The main issue is that the current system of communication and media in Canada cripples the communication rights of individuals conducive of a democratic society, impedes pluralism and creates powerful media monopolies as is the case potentially with BCE. This is not a matter for Canada only; one infamous U.S. case of media concentration is that of Clear Channel, which now owns more than 1,200 radio stations throughout the United States. Early in 2000 a small town in South Dakota had a chemical spill and authorities needed to alert the local community of the health risks. When the decision was made to use the local radio stations as a means of disseminating the warnings, it was discovered that a national company, Clear Channel, owned all the local radio stations. They had no local staff or public programming and the towns’ people could not be alerted about the public health and safety issue over local airwaves.
Consider if the CRTC was to use a regulatory framework based on the “right to communicate” in the BCE situation. This type of an approach would aim at providing “an enabling framework within which the media can flourish and contribute to democratic public life and human development” (Raboy, 2005, p. 115). The term “right to communicate” is typically attributed to Jean d’Arcy who served in the United Nations Office of Public Information in the 1960s (Felczak, Smith, & Glass, 2009, p. 438). Jean d’Arcy argued that Article 19 of the Universal Declaration of Human Rights did not adequately address the “bidirectional, interactive nature of communication” (Felczak et al., 2009, p. 438) because it could be understood in a non-interactive sense not conducive to “the sort of two-way communication facilitated by developments in telecommunication” (Felczak et al., 2009, p. 438). The two-way communication mentioned by Jean d’Arcy is even more relevant in today’s network society of computers, mobile devices and social media. The right to communicate implies and seeks to develop a communication cycle of not only seeking, receiving and imparting of information and ideas as Article 19 states, but also “listening and being heard, understanding, learning, creating and responding” (Ó Siochrú, 2004, p. 7). Therefore, a communication rights framework cultivates an environment necessary for a democratic society that is receptive and responsive to the public’s needs and cultural differences.
Freedom of Expression
The Bell acquisition of Astral Media demonstrates the importance of the right to communicate for two main reasons. First, a right to communicate helps to reduce corporate media dominance by enabling an environment for individual expression and participation. Chuck Lewis, executive director of the Centre for Public Integrity stated, “If media moguls control media content and media distribution, then they have a lock on the extent and range of diverse views and information. That kind of grip on commercial and political power is potentially dangerous for any democracy” (Gutierrez, 2004). Media monopolies will continue to grow in Canada as long as the CRTC allows it to happen. Second, a right to communicate enables a pluralistic framework through the promotion of Canadian identity and culture regardless of diversity. Lewis argues “The principal reason people should care about the increasing concentration of the media has to do with independent thinking, freedom of thought and ideas… the fewer the outlets for information, the less intellectual range for political, ideological and other thinking” (Gutierrez, 2004). In other words, if you reduce media monopolies you provide opportunity for a greater range of identity, ideas, and culture, therefore countering an oligarchical system and enabling a framework of democracy and pluralism.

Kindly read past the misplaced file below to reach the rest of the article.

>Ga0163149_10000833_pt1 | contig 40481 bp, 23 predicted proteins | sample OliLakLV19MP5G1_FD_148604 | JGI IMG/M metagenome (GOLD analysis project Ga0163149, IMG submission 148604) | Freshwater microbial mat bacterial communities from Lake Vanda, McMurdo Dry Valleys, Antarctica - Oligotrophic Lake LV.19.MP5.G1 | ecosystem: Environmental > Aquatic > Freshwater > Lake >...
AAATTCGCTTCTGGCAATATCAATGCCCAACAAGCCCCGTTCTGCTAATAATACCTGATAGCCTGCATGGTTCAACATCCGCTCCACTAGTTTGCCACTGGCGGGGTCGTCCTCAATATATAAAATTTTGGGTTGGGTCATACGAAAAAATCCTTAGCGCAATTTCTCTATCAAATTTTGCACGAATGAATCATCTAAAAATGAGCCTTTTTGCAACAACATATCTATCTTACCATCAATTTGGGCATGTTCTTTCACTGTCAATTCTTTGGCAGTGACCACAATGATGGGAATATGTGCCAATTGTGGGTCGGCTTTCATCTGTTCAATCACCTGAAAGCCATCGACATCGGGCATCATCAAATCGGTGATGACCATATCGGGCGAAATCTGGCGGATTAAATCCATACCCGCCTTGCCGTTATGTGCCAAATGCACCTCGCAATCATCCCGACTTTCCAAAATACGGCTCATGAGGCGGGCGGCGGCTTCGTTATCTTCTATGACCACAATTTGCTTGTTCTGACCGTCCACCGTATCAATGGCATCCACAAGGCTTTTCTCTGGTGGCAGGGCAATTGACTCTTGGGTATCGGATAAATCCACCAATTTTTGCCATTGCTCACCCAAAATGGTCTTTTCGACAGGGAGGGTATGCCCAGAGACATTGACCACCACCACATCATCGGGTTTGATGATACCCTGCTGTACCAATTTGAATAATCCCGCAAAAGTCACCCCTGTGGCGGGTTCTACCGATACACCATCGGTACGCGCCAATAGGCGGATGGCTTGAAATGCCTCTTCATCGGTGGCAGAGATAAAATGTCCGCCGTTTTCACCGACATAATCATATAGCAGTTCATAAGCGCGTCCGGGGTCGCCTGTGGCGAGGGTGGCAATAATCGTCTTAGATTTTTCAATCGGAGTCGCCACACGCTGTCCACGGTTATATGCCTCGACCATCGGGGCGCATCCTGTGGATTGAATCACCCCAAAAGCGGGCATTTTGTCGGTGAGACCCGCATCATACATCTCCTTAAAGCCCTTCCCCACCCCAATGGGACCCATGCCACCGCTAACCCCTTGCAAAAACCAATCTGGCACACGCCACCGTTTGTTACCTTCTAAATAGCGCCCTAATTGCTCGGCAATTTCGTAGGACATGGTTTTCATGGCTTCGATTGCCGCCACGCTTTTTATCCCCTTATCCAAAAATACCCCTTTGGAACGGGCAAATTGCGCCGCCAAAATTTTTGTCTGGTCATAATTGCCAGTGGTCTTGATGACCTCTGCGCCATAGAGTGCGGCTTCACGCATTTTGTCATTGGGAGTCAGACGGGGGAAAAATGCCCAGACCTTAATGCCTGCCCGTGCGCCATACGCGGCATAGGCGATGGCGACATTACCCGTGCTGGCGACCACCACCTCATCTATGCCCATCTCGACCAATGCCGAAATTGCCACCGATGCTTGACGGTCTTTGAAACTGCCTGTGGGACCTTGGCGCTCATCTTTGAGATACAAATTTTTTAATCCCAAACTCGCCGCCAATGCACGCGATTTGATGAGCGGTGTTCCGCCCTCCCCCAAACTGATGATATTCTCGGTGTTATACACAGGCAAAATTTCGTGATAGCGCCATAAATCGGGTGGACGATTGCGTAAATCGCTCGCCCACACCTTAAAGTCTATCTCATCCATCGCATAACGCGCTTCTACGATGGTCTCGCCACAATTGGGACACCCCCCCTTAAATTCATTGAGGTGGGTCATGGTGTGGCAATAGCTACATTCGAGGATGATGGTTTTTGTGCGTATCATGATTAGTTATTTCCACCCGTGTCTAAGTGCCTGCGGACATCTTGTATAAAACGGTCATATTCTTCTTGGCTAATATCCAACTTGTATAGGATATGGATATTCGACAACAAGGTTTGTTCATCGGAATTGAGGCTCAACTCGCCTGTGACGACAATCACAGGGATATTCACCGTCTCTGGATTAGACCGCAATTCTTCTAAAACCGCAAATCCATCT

Black, D. (2012). Communication and media policy in Canada. Course material PCOM 640 Communication Policy, Politics and Law, Week 4, 1-35, Royal Roads University, Victoria, British Columbia.
Felczak, M., Smith, R., & Glass, G. (2009). Communicating with (some) Canadians:Communication rights and government online in Canada. Canadian Journal of Communication, 34(3), 435-460.
Gutierrez, M. (2004, March 19). MEDIA: Fewer players, less freedom. Retrieved from http://www.ipsnews.net/2004/03/media-fewer-players-less-freedom
Ó Siochrú, S. (2004, November 21). Introducing communication rights. Retrieved from http://www.direitoacomunicacao.org.br/index2.phpoption=com_docman&task=doc_view&gid=137&Itemid=99999999
Raboy, M. (2005). Media and democratization in the information society. In Girard, B., & Ó Siochrú, S. (Eds.), Communicating in the information society (pp. 101-119). Geneva:UNRISD.
Raboy, M. (2006). The 2005 Graham Spry memorial lecture making media: Creating the conditions for communication in the public good. Canadian Journal of Communication, 31(2), 289-306.
Schultz, R. (2007). Chapter 2: Canadian communications and the spectre of globalization. In How Canadians Communicate II: Media, Globalization and Identity (pp. 23-46). Calgary, Alberta: University of Calgary Press.